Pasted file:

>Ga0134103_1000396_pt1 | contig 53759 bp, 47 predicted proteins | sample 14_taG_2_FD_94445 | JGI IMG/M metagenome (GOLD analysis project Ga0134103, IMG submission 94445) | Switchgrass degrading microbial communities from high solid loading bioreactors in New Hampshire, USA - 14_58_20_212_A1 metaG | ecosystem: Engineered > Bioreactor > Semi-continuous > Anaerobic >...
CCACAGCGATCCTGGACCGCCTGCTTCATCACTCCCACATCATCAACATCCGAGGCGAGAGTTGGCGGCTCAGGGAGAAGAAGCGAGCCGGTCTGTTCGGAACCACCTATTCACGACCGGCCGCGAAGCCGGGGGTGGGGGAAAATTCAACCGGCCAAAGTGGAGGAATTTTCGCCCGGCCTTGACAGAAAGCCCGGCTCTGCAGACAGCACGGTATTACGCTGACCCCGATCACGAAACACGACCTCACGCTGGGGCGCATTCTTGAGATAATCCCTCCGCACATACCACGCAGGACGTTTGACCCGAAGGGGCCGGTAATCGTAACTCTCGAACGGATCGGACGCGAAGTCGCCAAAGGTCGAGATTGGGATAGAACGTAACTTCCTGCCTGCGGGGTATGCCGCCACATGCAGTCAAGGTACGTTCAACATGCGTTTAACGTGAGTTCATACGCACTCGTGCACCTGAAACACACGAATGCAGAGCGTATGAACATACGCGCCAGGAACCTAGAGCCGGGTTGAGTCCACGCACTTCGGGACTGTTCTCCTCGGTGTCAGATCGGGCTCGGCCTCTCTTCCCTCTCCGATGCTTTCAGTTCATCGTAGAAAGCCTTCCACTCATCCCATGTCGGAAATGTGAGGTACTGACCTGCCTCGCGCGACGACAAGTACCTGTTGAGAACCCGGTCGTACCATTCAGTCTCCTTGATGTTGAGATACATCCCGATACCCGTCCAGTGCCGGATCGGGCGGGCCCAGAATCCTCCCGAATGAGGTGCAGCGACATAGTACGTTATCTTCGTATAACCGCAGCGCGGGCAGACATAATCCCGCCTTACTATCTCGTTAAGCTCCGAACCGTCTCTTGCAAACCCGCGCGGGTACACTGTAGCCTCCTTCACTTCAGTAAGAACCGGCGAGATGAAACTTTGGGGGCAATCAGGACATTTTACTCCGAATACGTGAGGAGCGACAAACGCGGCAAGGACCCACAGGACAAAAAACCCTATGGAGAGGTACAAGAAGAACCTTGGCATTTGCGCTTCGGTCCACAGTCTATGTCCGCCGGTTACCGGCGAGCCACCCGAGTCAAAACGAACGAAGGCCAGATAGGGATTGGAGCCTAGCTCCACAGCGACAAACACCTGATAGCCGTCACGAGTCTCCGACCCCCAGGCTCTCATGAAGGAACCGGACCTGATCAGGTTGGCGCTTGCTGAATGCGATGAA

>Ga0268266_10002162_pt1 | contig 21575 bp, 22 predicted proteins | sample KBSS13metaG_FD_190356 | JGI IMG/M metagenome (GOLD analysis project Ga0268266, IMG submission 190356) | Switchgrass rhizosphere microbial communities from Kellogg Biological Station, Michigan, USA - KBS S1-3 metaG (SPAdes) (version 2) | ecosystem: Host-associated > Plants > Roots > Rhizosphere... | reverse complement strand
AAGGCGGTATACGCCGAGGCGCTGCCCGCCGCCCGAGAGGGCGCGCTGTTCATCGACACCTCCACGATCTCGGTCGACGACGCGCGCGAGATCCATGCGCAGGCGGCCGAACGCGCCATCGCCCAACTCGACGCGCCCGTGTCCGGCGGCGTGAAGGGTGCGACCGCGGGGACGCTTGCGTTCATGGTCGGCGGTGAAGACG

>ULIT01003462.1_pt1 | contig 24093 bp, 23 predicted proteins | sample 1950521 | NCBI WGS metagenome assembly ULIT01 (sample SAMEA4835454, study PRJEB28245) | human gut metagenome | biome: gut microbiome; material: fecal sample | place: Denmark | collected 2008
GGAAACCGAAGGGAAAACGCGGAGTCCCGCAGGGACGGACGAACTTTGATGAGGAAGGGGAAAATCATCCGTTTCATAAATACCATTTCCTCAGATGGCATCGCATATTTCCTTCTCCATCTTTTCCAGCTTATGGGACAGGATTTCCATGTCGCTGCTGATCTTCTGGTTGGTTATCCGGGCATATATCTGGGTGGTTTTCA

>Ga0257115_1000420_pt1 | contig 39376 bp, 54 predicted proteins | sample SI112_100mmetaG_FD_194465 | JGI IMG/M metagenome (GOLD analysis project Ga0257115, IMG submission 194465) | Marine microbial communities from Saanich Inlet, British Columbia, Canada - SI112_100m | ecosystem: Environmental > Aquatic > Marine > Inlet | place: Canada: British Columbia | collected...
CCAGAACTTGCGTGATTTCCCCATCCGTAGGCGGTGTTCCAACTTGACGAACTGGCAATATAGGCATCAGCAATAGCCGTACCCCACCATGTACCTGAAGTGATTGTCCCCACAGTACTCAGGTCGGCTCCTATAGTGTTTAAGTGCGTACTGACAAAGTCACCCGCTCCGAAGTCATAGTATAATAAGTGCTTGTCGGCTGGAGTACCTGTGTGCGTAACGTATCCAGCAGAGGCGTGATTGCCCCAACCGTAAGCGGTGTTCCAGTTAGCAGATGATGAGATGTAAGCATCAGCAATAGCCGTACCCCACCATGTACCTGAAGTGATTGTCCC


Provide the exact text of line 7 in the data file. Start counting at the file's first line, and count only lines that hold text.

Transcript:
>Ga0257115_1000420_pt1 | contig 39376 bp, 54 predicted proteins | sample SI112_100mmetaG_FD_194465 | JGI IMG/M metagenome (GOLD analysis project Ga0257115, IMG submission 194465) | Marine microbial communities from Saanich Inlet, British Columbia, Canada - SI112_100m | ecosystem: Environmental > Aquatic > Marine > Inlet | place: Canada: British Columbia | collected...